The amount of tissue removed during a LLETZ procedure will depend on the size of the lesion being treated and your age, but is generally small (e.g. 15mm diameter, 6-8mm deep).
In younger women who may plan pregnancy in future, we would generally aim to preserve as much normal cervical tissue as possible while, in women who have completed their family, we may aim instead for definite “clear margins” of excision, requiring a slightly larger specimen to be removed.
It is recommended that the gyaenecologist performing the LLETZ should perform a colposcopy (like when you had the biopsy taken) at the time of the LLETZ, to maximise the chance of complete excision of the lesion, and avoiding an unnecessarily large area being removed.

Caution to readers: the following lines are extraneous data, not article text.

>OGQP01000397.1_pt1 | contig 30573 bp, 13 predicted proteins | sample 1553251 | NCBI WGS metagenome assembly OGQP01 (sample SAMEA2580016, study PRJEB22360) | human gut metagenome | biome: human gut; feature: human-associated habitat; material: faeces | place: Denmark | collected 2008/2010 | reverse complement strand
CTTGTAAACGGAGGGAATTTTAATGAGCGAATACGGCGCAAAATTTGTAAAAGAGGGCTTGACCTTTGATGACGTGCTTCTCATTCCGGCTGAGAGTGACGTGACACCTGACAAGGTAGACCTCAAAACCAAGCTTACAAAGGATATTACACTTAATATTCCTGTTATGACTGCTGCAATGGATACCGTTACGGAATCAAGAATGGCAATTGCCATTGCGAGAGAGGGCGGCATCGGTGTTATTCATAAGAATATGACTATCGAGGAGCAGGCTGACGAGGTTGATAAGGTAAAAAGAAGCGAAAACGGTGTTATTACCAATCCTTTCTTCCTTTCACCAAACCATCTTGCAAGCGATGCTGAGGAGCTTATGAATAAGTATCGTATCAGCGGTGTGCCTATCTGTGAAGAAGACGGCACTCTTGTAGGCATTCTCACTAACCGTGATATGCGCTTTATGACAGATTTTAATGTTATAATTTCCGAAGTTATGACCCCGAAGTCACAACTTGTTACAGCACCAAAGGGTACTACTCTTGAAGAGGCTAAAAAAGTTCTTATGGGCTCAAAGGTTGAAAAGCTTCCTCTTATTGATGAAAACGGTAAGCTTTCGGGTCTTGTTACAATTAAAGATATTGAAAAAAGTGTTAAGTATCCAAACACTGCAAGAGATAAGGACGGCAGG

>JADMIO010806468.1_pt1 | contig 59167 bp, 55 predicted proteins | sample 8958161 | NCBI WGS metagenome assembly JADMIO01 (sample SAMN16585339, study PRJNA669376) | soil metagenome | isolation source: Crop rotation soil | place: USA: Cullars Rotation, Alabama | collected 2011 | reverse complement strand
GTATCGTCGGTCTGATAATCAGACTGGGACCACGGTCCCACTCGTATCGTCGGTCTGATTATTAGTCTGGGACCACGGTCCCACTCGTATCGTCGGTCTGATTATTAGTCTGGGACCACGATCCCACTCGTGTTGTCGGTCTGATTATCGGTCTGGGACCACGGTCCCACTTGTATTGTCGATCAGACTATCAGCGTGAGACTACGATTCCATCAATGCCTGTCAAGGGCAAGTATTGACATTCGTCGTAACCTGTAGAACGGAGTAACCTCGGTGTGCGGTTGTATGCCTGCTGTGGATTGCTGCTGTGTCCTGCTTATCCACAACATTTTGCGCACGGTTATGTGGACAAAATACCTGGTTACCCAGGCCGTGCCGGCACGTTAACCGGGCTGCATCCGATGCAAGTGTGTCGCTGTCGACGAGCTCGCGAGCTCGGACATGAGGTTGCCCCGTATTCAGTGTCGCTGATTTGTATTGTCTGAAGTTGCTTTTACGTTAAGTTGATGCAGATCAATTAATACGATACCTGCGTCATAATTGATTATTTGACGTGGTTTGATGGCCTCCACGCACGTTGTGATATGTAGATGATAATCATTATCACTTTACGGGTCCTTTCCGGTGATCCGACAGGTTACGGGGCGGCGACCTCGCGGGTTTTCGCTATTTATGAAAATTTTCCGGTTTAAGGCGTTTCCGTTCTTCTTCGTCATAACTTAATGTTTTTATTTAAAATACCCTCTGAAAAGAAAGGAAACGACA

Pain with sex should not be a problem in future, nor will using tampons. In the short-term, however, your doctor will probably recommend abstaining from sex or the use of tampons from 4-6 weeks, to reduce the risk of infection.
Obtaining cells in future Paps is rarely a problem, although sometimes the area of interest (called the “transformation zone”) may be difficult to fully examine with the colposcope after a LLETZ treatment.
There is a slightly increased risk of preterm birth after a LLETZ procedure, although the absolute risk remains small and the outlook for pregnancy remains very good. There is also some evidence that the risk of preterm birth may be related, at least in part, to the presence of HPV and the CIN lesion itself, rather than the LLETZ.
I hope that helps, good luck with your procedure!
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